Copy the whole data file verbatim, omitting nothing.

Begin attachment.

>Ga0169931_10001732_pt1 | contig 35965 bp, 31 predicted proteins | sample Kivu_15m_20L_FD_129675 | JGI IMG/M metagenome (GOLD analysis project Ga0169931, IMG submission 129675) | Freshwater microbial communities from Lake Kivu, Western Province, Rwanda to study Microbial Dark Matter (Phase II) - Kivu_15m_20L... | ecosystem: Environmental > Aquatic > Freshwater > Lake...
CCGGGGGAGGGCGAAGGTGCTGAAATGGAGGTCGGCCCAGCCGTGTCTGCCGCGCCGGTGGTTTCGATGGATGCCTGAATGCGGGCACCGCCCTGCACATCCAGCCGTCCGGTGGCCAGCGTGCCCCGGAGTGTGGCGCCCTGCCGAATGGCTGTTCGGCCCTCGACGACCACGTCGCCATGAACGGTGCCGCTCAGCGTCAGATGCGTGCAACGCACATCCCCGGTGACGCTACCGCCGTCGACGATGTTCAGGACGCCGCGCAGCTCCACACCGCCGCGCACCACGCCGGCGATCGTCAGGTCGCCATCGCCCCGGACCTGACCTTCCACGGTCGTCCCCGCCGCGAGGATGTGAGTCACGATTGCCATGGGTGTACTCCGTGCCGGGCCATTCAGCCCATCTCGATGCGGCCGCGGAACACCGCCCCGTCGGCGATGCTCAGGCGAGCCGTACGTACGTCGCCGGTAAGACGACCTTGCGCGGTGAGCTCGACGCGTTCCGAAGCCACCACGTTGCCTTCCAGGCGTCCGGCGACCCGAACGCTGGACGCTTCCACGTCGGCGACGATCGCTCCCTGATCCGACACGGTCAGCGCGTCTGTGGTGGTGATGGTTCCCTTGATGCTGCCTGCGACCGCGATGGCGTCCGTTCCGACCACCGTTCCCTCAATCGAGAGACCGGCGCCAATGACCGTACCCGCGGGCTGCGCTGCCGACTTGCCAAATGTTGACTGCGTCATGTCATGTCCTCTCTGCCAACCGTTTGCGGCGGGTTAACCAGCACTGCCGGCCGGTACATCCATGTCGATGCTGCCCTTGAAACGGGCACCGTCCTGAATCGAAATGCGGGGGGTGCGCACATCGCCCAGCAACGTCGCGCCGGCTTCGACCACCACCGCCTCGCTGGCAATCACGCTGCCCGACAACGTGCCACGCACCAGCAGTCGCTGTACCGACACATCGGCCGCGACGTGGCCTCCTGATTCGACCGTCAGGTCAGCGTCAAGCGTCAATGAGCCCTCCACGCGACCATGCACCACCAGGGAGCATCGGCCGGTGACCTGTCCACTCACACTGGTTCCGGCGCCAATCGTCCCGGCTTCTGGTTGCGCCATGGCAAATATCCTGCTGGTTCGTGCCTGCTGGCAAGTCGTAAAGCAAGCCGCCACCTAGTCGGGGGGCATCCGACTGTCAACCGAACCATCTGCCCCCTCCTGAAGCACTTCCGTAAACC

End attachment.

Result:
>Ga0169931_10001732_pt1 | contig 35965 bp, 31 predicted proteins | sample Kivu_15m_20L_FD_129675 | JGI IMG/M metagenome (GOLD analysis project Ga0169931, IMG submission 129675) | Freshwater microbial communities from Lake Kivu, Western Province, Rwanda to study Microbial Dark Matter (Phase II) - Kivu_15m_20L... | ecosystem: Environmental > Aquatic > Freshwater > Lake...
CCGGGGGAGGGCGAAGGTGCTGAAATGGAGGTCGGCCCAGCCGTGTCTGCCGCGCCGGTGGTTTCGATGGATGCCTGAATGCGGGCACCGCCCTGCACATCCAGCCGTCCGGTGGCCAGCGTGCCCCGGAGTGTGGCGCCCTGCCGAATGGCTGTTCGGCCCTCGACGACCACGTCGCCATGAACGGTGCCGCTCAGCGTCAGATGCGTGCAACGCACATCCCCGGTGACGCTACCGCCGTCGACGATGTTCAGGACGCCGCGCAGCTCCACACCGCCGCGCACCACGCCGGCGATCGTCAGGTCGCCATCGCCCCGGACCTGACCTTCCACGGTCGTCCCCGCCGCGAGGATGTGAGTCACGATTGCCATGGGTGTACTCCGTGCCGGGCCATTCAGCCCATCTCGATGCGGCCGCGGAACACCGCCCCGTCGGCGATGCTCAGGCGAGCCGTACGTACGTCGCCGGTAAGACGACCTTGCGCGGTGAGCTCGACGCGTTCCGAAGCCACCACGTTGCCTTCCAGGCGTCCGGCGACCCGAACGCTGGACGCTTCCACGTCGGCGACGATCGCTCCCTGATCCGACACGGTCAGCGCGTCTGTGGTGGTGATGGTTCCCTTGATGCTGCCTGCGACCGCGATGGCGTCCGTTCCGACCACCGTTCCCTCAATCGAGAGACCGGCGCCAATGACCGTACCCGCGGGCTGCGCTGCCGACTTGCCAAATGTTGACTGCGTCATGTCATGTCCTCTCTGCCAACCGTTTGCGGCGGGTTAACCAGCACTGCCGGCCGGTACATCCATGTCGATGCTGCCCTTGAAACGGGCACCGTCCTGAATCGAAATGCGGGGGGTGCGCACATCGCCCAGCAACGTCGCGCCGGCTTCGACCACCACCGCCTCGCTGGCAATCACGCTGCCCGACAACGTGCCACGCACCAGCAGTCGCTGTACCGACACATCGGCCGCGACGTGGCCTCCTGATTCGACCGTCAGGTCAGCGTCAAGCGTCAATGAGCCCTCCACGCGACCATGCACCACCAGGGAGCATCGGCCGGTGACCTGTCCACTCACACTGGTTCCGGCGCCAATCGTCCCGGCTTCTGGTTGCGCCATGGCAAATATCCTGCTGGTTCGTGCCTGCTGGCAAGTCGTAAAGCAAGCCGCCACCTAGTCGGGGGGCATCCGACTGTCAACCGAACCATCTGCCCCCTCCTGAAGCACTTCCGTAAACC